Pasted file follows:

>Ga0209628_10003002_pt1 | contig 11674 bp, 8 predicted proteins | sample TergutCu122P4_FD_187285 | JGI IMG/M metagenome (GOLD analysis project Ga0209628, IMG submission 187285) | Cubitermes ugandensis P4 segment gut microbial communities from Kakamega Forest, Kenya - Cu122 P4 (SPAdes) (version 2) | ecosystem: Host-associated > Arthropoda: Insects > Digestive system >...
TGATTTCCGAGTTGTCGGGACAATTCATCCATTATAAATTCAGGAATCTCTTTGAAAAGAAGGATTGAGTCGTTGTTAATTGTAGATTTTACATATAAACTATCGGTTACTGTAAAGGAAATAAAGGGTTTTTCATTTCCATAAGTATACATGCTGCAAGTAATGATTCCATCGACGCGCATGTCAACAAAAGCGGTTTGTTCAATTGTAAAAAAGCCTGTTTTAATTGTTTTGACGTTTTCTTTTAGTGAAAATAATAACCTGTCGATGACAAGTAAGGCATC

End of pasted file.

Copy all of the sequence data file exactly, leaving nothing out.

>Ga0209628_10003002_pt1 | contig 11674 bp, 8 predicted proteins | sample TergutCu122P4_FD_187285 | JGI IMG/M metagenome (GOLD analysis project Ga0209628, IMG submission 187285) | Cubitermes ugandensis P4 segment gut microbial communities from Kakamega Forest, Kenya - Cu122 P4 (SPAdes) (version 2) | ecosystem: Host-associated > Arthropoda: Insects > Digestive system >...
TGATTTCCGAGTTGTCGGGACAATTCATCCATTATAAATTCAGGAATCTCTTTGAAAAGAAGGATTGAGTCGTTGTTAATTGTAGATTTTACATATAAACTATCGGTTACTGTAAAGGAAATAAAGGGTTTTTCATTTCCATAAGTATACATGCTGCAAGTAATGATTCCATCGACGCGCATGTCAACAAAAGCGGTTTGTTCAATTGTAAAAAAGCCTGTTTTAATTGTTTTGACGTTTTCTTTTAGTGAAAATAATAACCTGTCGATGACAAGTAAGGCATC